Statistical inference for fractional diffusion process with random effects at discrete observations

by   El Omari Mohamed, et al.

This paper deals with the problem of inference associated with linear fractional diffusion process with random effects in the drift. In particular we are concerned with the maximum likelihood estimators (MLE) of the random effect parameters. First of all, we estimate the Hurst parameter H from one single subject. Second, assuming the Hurst index H is known, we derive the MLE and examine their asymptotic behavior as the number of subjects under study becomes large, with random effects normally distributed.


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1 Introduction

Parameteric and nonparameteric estimation in the context of random effects models has been recently investigated by many authors (e.g. [1, 4, 5, 6, 19, 20]). In these models, the noise is represented by a Brownian motion characterized by independence property of its increments. Such a property is not valid for long-memory phenomena arising in a variety of different scientific fields, including hydrology [17], biology [3], medicine [14], economics [9] or traffic network [24]. As a result self-similar processes have been used to successfully model data exhibiting long-range dependence. Among the simplest models that display long-range dependence, one can consider the fractional Brownian motion (fBm), introduced in the statistics community by Mandelbrot and Van Ness [16]. A normalized fBm with the Hurst index is centered Gaussian process having the covariance

In modeling, the problems of statistical estimation of model parameters are of particular importance, so the growing number of papers devoted to statistical methods for equations with fractional noise is not surprising. We will cite only few of them; further references can be found in [18, 22]. In [12] the authors proposed and studied maximum likelihood estimators for fractional Ornstein-Uhlenbeck process. Related results were obtained by Prakasa [21], where a more general model was considered. In [10] the author proposed a least squares (LS) estimator for fractional Ornstein-Uhlenbeck process and proved its asymptotic normality. Recently, the same results are obtained using the same approach (LS) in [25], for the fractional Vasicek model with long-memory.

It is worth to mentioning the papers [11, 23] that deal with the whole range of Hurst parameter . Meanwhile, we have cited other papers that only the case where (which corresponds to long range dependence); recall that in the case , we get a classical diffusion extensively treated in literature [15].
This paper deals with statistical estimation of population parameters for fractional SDE’s with random effects. To our knowledge, this problem has not been yet investigated. Precisely, we concider only a fractional diffusion processes of the form



is a random variable relying on parameter

to be estimated, and is a normalized fBm with Hurst parameter to be estimated. We study the additive linear case, , when . The estimators , and respectively of , and respectively are constructed and their asymptotic behaviors are investigated. The model (1) is simple and we can derive explicit estimators, also the model generalizes the model considered in [11], while the techniques used here to investigate asymptotic properties are elementary (due to the incorporation of the random effects, hence we avoid the Malliavin techniques), which gives as a first reason to choose it. The second reason is that (1) is widely applied in various fields. in fact the Vasiceck model is an example of type (1). The third reason is that the estimation of the population parameters requires few observations per subject, which coincide with several natural phenomena where the repeated measurements are rarely available if not impossible. Finally let’s note that nonparametric estimation has been realized recently by us for similar model[8].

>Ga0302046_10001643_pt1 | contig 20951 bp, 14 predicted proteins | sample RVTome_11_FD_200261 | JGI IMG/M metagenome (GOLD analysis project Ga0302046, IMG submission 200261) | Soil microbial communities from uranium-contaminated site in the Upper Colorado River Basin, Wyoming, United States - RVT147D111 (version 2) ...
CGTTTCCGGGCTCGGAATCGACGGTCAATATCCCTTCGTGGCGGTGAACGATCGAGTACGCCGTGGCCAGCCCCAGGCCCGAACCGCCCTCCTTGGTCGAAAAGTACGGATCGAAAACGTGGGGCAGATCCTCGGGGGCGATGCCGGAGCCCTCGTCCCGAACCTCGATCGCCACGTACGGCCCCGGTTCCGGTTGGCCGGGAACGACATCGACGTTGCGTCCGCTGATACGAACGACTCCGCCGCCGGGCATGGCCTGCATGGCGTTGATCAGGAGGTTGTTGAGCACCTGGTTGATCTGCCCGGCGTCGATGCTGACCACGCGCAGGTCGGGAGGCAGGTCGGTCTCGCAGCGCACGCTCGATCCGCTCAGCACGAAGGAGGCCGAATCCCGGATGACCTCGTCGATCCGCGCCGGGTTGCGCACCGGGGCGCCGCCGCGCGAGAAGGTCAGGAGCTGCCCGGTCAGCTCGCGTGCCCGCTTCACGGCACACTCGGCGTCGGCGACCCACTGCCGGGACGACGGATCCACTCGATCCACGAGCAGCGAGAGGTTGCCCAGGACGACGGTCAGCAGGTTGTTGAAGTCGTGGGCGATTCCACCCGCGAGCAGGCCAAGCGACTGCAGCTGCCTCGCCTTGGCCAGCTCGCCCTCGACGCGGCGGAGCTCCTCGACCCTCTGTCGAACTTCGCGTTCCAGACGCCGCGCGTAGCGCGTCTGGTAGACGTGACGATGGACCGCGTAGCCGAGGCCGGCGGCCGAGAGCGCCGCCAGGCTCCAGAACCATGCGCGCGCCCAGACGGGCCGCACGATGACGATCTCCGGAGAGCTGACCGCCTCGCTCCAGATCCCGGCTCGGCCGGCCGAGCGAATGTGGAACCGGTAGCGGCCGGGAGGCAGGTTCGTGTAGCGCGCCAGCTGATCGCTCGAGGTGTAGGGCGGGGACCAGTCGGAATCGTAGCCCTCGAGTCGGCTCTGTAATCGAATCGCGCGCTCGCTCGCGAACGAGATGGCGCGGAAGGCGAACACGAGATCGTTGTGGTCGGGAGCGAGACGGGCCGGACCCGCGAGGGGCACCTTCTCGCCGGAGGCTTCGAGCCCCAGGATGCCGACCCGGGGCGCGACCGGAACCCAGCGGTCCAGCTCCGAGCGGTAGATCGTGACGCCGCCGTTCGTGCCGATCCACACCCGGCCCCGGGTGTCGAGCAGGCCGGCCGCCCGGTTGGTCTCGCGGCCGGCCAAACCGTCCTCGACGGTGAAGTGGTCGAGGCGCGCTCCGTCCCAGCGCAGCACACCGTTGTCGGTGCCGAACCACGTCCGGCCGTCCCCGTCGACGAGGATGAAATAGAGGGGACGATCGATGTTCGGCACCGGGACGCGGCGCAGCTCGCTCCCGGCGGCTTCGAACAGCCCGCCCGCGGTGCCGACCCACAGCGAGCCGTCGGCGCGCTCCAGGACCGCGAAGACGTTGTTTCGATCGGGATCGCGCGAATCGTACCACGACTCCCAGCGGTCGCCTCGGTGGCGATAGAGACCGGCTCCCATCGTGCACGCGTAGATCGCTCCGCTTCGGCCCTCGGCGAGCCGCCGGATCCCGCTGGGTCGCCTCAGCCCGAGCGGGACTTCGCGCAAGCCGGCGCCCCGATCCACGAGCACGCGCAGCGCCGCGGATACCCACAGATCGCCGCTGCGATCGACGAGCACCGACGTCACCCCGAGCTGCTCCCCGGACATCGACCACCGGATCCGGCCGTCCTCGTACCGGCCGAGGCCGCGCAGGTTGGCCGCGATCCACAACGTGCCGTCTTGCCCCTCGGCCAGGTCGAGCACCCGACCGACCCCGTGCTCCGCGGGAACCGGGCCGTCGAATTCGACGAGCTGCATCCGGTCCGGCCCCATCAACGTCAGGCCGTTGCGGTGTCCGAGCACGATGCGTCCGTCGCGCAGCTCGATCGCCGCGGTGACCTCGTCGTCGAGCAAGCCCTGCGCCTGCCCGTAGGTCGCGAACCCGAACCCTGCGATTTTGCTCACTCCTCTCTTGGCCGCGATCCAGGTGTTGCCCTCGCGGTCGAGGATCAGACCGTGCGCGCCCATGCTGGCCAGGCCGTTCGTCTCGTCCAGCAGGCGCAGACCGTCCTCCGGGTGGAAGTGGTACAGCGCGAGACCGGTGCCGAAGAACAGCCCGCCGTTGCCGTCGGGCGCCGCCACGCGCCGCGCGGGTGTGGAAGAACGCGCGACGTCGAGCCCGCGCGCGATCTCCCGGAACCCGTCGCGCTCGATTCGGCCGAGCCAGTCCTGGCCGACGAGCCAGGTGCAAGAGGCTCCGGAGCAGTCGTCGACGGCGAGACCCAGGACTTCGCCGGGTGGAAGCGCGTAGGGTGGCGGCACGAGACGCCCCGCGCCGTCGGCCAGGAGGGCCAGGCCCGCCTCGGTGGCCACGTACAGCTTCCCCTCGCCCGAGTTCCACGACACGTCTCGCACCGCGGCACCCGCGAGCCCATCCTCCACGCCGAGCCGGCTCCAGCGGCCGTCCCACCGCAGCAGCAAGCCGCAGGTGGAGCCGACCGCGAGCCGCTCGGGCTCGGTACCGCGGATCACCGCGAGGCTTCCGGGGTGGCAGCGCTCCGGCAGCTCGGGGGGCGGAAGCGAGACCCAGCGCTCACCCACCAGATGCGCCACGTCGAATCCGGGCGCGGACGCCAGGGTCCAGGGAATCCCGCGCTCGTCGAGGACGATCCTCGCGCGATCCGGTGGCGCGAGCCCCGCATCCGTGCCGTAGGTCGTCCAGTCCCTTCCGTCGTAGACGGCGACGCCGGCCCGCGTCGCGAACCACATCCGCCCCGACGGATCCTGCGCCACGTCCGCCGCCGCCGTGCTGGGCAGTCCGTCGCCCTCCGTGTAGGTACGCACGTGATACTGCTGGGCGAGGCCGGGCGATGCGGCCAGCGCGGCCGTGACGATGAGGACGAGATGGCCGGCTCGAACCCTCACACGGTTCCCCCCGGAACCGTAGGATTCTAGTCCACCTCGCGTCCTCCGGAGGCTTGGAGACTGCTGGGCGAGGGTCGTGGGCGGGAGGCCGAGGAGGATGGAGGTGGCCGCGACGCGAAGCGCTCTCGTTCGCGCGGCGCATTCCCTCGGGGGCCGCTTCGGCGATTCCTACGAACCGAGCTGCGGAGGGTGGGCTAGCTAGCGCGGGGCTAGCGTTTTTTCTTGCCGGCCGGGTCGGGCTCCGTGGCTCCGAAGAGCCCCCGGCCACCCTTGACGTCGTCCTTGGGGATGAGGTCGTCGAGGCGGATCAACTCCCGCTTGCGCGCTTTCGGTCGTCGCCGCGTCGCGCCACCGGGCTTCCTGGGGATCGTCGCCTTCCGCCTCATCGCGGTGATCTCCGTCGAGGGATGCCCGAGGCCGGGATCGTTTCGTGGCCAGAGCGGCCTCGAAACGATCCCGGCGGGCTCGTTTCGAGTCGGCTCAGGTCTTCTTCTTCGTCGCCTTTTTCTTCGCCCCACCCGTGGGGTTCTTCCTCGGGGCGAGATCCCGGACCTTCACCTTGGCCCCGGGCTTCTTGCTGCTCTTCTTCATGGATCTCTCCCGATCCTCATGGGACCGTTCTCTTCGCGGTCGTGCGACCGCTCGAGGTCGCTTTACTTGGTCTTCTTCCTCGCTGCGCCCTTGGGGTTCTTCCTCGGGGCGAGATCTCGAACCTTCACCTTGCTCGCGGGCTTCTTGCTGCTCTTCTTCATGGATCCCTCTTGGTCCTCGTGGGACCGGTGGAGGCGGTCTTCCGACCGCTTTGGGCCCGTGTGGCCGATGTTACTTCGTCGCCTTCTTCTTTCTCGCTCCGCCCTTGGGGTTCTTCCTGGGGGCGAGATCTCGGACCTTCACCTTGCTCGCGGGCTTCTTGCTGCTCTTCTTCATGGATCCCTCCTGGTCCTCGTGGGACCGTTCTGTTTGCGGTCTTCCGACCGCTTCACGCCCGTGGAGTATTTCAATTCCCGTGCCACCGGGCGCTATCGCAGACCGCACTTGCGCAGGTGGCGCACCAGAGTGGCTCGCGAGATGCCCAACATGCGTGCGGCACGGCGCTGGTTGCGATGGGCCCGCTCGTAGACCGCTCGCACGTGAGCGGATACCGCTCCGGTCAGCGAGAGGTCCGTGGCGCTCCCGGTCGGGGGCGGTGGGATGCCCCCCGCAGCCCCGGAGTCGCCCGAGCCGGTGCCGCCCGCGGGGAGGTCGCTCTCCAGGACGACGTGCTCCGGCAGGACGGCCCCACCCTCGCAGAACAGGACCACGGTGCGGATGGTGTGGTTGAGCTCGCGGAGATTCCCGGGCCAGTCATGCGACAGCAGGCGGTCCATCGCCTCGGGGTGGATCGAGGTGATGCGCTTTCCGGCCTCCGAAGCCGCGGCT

The rest of the paper is organized as follows. In Section 2, we introduce the model and some preliminaries about the likelihood function. In Section 3 we derive the parameters estimators and we establish consistency and asymptotic normality. The simulations are presented in Section 4 while Section 5 contains some concluding remarks and gives directions of further research.
Throughout the paper the notations , and

mean, respectively, simple convergence, convergence almost surely with respect to the probability measure

and convergence in distribution.

2 Model and Preliminary results

Before introducing our estimation techniques, we first state some basic facts about fractional Brownian motions and likelihood function. Let be a stochastic basis satisfying the usual conditions. The natural filtration of a stochastic process is understood as the -completion of the filtration generated by this process. Let , be independent normalized fractional Brownian motion (fBm) with a common Hurst parameter . Let be independent and identically distributed (i.i.d) -valued random variables on the common probability space independent of . Consider subjects with dynamics ruled by the following general linear stochastic differential equations:


where and are supposed to be known in their own spaces. Let the random effects be -measurable with common density , where is some dominating measure on and is unknown parameter. Set , where is an open set in . Sufficient conditions for the existence and uniqueness of solutions to (2) can be found in [18, p. 197] and references therein.

Let denote the space of real continuous functions defined on endowed with -field . The -field is associated with the topology of uniform convergence on . We introduce the distribution on of the process . On ,

denotes the joint distribution of

. Let be the marginal distribution of on . Since the subjects are independent (this is inherited from the independence of and ), the distribution of the whole sample on is defined by . Thus the likelihood can be defined as

where and , provided that for some fixed . It is well known that coincides with the distribution of the process defined by:

when , since in this case the process is markovian (e.g. [7]); hence, the Girsanov formula can be applied to get the derivative . When , the non Markovian property of the coupled process makes the construction of the likelihood very difficult. But in our case, the process is transformed into a for which the law of coincides with the distribution of a parametric fractional diffusion process .

3 Construction of estimators and their asymptotic properties

Consider the following process


Since and are independent the process is a Gaussian process. Furthermore, for each , we have and . For each subject , we consider observations where is a subdivision of . The density of given is expressed as